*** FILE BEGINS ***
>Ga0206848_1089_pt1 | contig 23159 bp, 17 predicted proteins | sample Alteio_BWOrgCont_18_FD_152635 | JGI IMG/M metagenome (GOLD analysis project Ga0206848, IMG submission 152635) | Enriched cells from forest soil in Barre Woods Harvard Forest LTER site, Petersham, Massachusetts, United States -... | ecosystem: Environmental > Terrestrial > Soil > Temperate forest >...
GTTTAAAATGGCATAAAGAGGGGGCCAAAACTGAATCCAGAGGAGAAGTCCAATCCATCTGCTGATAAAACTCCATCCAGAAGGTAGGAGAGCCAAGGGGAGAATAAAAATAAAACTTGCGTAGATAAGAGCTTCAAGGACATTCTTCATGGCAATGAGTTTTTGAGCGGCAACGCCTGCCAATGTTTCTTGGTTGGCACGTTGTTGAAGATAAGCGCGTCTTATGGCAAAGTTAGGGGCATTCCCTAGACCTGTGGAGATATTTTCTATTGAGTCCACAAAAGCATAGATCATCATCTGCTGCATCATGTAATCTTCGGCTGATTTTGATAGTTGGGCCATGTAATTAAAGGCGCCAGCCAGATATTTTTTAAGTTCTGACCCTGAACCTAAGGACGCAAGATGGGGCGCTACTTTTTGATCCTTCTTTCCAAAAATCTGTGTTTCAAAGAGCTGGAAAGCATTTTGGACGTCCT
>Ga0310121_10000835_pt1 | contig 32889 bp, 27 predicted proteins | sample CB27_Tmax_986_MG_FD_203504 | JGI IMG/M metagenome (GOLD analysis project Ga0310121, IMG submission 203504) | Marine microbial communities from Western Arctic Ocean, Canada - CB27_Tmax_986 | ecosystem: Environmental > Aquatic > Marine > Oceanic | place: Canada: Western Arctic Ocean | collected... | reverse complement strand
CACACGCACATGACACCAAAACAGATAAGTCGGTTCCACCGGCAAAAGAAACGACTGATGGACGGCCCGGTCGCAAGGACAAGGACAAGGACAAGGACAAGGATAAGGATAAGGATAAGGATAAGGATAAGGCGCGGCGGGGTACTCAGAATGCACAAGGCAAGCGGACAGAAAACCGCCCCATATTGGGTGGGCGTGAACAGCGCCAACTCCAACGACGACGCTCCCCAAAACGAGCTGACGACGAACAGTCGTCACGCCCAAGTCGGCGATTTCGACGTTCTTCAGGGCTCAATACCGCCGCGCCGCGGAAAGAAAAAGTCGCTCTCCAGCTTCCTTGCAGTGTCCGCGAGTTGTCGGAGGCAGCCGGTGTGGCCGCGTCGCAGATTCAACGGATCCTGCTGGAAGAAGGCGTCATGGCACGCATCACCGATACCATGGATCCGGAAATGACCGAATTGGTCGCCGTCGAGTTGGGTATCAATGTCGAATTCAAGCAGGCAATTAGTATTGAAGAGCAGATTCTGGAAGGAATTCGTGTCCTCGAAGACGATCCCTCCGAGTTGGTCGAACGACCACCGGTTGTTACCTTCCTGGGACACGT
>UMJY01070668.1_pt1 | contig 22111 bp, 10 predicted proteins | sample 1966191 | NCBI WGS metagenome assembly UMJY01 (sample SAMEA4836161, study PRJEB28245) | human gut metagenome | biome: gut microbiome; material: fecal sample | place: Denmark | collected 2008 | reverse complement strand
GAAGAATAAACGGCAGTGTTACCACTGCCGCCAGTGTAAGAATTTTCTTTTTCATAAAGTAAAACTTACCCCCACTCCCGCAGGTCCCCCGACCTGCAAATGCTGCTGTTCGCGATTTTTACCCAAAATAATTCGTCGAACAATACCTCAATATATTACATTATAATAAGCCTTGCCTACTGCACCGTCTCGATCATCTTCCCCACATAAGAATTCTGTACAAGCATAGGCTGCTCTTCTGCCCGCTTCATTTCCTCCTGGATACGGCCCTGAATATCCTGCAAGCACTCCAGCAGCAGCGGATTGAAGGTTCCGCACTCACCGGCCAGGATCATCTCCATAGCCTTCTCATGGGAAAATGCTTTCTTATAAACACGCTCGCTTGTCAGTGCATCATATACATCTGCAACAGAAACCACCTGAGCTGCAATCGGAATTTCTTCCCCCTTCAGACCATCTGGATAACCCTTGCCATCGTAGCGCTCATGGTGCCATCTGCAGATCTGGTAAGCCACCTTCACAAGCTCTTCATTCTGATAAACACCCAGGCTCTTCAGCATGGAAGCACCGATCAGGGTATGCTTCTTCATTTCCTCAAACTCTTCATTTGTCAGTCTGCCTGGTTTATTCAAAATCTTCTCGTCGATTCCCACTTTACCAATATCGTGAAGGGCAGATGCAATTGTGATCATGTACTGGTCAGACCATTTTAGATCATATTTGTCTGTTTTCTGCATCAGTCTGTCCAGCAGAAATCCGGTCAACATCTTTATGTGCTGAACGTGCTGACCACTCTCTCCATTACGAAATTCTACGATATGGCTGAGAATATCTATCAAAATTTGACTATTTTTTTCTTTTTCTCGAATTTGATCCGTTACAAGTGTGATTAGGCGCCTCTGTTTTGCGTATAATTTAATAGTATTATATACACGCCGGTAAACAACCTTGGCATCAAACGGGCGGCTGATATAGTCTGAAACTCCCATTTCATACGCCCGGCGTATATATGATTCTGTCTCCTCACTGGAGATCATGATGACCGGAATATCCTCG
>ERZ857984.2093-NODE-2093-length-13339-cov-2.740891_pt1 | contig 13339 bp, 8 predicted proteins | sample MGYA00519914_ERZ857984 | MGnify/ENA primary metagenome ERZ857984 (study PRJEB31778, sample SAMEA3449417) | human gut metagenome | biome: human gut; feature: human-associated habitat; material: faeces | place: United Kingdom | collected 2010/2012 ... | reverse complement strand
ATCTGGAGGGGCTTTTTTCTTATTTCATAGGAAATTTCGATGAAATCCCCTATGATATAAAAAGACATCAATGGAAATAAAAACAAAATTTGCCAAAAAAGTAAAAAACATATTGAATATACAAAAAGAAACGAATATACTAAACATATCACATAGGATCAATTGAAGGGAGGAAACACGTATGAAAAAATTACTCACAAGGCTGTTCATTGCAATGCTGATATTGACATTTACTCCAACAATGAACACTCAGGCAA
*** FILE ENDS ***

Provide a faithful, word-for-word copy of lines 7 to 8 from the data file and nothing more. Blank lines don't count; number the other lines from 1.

>ERZ857984.2093-NODE-2093-length-13339-cov-2.740891_pt1 | contig 13339 bp, 8 predicted proteins | sample MGYA00519914_ERZ857984 | MGnify/ENA primary metagenome ERZ857984 (study PRJEB31778, sample SAMEA3449417) | human gut metagenome | biome: human gut; feature: human-associated habitat; material: faeces | place: United Kingdom | collected 2010/2012 ... | reverse complement strand
ATCTGGAGGGGCTTTTTTCTTATTTCATAGGAAATTTCGATGAAATCCCCTATGATATAAAAAGACATCAATGGAAATAAAAACAAAATTTGCCAAAAAAGTAAAAAACATATTGAATATACAAAAAGAAACGAATATACTAAACATATCACATAGGATCAATTGAAGGGAGGAAACACGTATGAAAAAATTACTCACAAGGCTGTTCATTGCAATGCTGATATTGACATTTACTCCAACAATGAACACTCAGGCAA